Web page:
Leaders of a rebel opposition group said Jan. 10 they would no longer demand the release of political prisoners as a cease-fire condition -- a significant development in the conflict between forces loyal to President Salva Kiir, a member of the Dinka tribe, and those loyal to former Vice President Riek Machar of the ethnic Nuer.
Clashes had spread to at least six of the country's 10 states and devolved into ethnic conflicts in some regions in the month since the conflict erupted in the two-year-old nation.
More than 1,000 people have died in the fighting and more than 200,000 civilians have fled their homes. The United States has evacuated hundreds of American citizens working in South Sudan and some aid agencies have removed staff and halted operations.
The early stages of peace talks in neighboring Ethiopia brought scant encouragement, but the latest developments could offer hope. President Kiir initially refused demands to release 11 high-profile political prisoners loyal to the opposition, and rebel leaders refused to cease hostilities until the men went free.
Maibor Garang, a member of the opposition (and the son of South Sudan's deceased first president, John Garang), said the rebels would no longer require the release, stating, "We don't think it's fair for our people on the ground to suffer because of the suffering of 11 people."
It's still unclear what rebels and former Vice President Machar hope to achieve in the bloody conflict. Though Machar (fired by Kiir last July) denied accusations of planning a coup d'état, he also called for Kiir to step down in the days after the uprisings. That's an unlikely scenario in a beleaguered country trying to establish a democratic system.
But while the political dynamics remain unclear, the suffering of civilians remains vivid, with more than 70,000 South Sudanese having sought shelter at U.N. compounds with severely limited resources for masses of people.
Workers at refugee camps that had been full before the crisis erupted worry they may run out of supplies in a few weeks if prolonged fighting makes supply routes a substantial security risk. U.N. officials also have warned of the danger of disease spreading in camps without enough sanitation and clean water.
Church leaders in South Sudan have entreated warring factions and ordinary citizens to prevent the political strife from turning into ethnic war.
Even as the South Sudan Council of Churches issued a statement calling for peace on Dec. 18, church leaders acknowledged the chaos unfolding in the capital. "Soldiers are asking civilians to identify themselves by tribes," church leaders wrote. "And we cannot accept to be identified by our tribes, as we are all South Sudanese."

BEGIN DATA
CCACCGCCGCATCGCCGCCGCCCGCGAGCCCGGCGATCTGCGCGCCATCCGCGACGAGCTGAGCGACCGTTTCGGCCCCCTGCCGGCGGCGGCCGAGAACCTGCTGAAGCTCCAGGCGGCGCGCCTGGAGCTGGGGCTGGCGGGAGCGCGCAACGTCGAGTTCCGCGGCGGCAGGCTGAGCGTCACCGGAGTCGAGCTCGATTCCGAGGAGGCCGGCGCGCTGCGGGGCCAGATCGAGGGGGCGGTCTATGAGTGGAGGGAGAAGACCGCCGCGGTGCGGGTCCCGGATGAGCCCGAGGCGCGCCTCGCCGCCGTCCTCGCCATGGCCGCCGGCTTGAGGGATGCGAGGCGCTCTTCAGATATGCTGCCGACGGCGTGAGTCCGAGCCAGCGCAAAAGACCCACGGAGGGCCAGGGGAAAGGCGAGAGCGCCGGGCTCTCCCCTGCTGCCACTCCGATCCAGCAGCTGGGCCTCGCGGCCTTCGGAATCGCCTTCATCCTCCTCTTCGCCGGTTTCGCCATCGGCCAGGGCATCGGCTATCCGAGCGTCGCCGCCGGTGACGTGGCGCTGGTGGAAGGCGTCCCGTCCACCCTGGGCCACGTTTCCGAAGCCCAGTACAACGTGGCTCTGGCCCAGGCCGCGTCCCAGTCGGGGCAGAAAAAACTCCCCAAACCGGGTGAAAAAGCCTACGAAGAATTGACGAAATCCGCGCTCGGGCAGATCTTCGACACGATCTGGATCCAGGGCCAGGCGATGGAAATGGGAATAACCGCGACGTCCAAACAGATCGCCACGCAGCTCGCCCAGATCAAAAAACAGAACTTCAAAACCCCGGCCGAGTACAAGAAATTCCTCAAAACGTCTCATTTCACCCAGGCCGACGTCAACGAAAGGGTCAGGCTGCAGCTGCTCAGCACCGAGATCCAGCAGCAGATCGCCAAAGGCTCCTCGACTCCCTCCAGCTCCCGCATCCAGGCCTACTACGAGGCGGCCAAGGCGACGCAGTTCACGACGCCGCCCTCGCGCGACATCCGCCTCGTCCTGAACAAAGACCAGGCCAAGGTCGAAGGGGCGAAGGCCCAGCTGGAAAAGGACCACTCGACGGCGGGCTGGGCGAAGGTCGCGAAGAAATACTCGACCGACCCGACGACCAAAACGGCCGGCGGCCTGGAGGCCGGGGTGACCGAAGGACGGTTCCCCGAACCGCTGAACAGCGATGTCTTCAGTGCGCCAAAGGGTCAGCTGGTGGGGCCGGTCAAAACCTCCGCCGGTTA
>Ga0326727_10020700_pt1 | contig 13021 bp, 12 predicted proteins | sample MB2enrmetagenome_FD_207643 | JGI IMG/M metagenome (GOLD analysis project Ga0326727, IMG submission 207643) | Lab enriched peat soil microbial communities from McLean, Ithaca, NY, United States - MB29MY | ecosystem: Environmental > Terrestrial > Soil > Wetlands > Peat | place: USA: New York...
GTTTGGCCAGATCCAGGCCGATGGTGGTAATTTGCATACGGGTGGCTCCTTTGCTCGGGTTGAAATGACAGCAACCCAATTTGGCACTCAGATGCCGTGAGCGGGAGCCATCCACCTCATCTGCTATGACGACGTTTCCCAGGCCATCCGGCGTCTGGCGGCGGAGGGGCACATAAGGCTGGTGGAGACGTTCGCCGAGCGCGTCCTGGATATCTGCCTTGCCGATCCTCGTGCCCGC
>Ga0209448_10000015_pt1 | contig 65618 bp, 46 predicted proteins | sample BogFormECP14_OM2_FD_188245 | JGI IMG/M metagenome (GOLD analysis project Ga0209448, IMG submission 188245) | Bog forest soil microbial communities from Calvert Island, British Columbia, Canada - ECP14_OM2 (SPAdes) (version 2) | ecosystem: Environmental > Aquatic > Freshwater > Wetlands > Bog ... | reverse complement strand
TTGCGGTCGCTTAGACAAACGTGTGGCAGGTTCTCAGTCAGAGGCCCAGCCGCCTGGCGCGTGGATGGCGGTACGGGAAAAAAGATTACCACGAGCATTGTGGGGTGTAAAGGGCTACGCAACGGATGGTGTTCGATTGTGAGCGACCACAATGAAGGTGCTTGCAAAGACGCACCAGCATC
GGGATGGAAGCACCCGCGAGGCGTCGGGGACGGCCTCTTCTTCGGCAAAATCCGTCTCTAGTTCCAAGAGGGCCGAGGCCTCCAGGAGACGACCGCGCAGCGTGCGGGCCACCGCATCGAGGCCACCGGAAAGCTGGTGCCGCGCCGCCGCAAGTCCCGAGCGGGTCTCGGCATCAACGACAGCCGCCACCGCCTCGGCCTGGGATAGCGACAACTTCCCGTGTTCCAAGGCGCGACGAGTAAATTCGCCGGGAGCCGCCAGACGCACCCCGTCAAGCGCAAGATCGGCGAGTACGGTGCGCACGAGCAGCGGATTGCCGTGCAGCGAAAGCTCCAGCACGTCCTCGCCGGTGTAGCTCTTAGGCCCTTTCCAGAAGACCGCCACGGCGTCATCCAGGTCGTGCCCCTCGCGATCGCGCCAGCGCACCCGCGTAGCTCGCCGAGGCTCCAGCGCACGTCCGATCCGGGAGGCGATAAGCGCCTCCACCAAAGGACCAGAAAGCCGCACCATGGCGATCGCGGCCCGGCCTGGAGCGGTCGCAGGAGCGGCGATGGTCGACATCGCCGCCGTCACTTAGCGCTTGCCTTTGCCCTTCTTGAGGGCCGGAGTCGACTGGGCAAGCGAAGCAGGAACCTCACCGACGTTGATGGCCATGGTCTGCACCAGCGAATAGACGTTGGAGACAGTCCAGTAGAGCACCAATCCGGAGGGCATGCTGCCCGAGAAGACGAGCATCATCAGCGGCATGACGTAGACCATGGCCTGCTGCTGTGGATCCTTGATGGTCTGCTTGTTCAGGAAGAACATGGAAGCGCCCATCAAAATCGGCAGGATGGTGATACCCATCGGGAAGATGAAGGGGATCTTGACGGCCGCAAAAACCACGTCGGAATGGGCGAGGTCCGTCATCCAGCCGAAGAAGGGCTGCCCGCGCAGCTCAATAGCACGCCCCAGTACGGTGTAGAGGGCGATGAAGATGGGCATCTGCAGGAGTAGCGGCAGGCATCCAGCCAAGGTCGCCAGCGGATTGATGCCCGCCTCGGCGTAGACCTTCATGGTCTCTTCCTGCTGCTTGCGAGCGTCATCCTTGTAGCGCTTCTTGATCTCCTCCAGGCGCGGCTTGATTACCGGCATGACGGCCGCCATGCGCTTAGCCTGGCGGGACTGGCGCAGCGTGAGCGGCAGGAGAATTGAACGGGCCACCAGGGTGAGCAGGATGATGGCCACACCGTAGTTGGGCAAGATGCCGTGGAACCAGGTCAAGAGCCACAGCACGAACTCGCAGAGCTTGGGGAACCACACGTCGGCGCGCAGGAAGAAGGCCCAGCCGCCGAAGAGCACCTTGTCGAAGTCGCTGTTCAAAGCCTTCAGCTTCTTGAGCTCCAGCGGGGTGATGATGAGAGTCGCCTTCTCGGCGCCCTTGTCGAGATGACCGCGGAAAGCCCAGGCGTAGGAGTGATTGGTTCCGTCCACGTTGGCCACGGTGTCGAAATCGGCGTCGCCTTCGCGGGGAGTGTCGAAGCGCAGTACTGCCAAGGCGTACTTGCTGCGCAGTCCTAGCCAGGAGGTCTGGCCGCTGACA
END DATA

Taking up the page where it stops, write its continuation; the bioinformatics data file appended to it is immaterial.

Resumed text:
For hundreds of soldiers and civilians -- including at least one pastor -- the plea fell short. On Dec. 19, the international advocacy group Human Rights Watch reported South Sudanese soldiers had "fired indiscriminately in highly populated areas and targeted people for their ethnicity during recent fighting in Juba," the capital city.
In Juba, most reports concerned attacks on Nuer tribal members. In the nearby city of Bor, reports emerged of attacks against the Dinka. According to one radio station, two truckloads of bodies left a military hospital in Juba after family members didn't come to identify the dead. One Juba resident told the station she saw nine Nuer corpses dumped near a Catholic seminary.
In the Human Rights Watch report, witnesses described soldiers conducting house-to-house searches in Juba and killing Nuer civilians, including women and children. Three independent sources told the organization that soldiers forcibly removed Simon Nyang Lam, a Nuer minister, from his house. "He thought he would be OK because he was a pastor," a relative told Human Rights Watch. Instead, sources say the soldiers killed him.
It's a tragic turn for the two-year-old nation that endured decades of brutal civil war before declaring its independence from Sudan in 2011. The Islamic government in the north tried to force Islamic law on the predominantly Christian and animist south for nearly 25 years. Still, Sudan's Christian population grew dramatically, from about 1.6 million in 1980 to more than 11 million in 2010. Millions of southerners escaped violent attacks by fleeing to neighboring countries. Some spent decades in refugee camps.
But the celebration was short-lived. Despite billions of dollars of international aid -- including $300 million a year from the United States -- the fledgling country stagnated.
Tension continued to build over the summer and fall until fighting broke out between soldiers loyal to both President Kiir and former Vice President Machar in December. After Kiir charged Machar with attempting a coup d'état, Machar denied the charges but called for the president to step down in the days after the violence began. The conflict quickly spread to other states, as it took on ethnic dimensions that threaten to unravel nation's hard-fought peace.
By New Year's Eve, both men had agreed to send delegations to hold peace talks in Ethiopia, but Machar hadn't called for militias to stop advancing on Dinka strongholds.
Meanwhile, the United States sent special envoy Donald Booth to Juba to hold talks with Kiir and other Sudanese officials. Booth also spoke with Machar by phone. U.S. officials joined diplomats, aid groups, church leaders and human rights advocates worldwide pleading with the warring factions to avoid plunging the country into a civil war that threatened millions of vulnerable citizens.
Compiled from reports by Jamie Dean of WORLD News Service, a division of WORLD Magazine (www.worldmag.com) based in Asheville, N.C. Used by permission.
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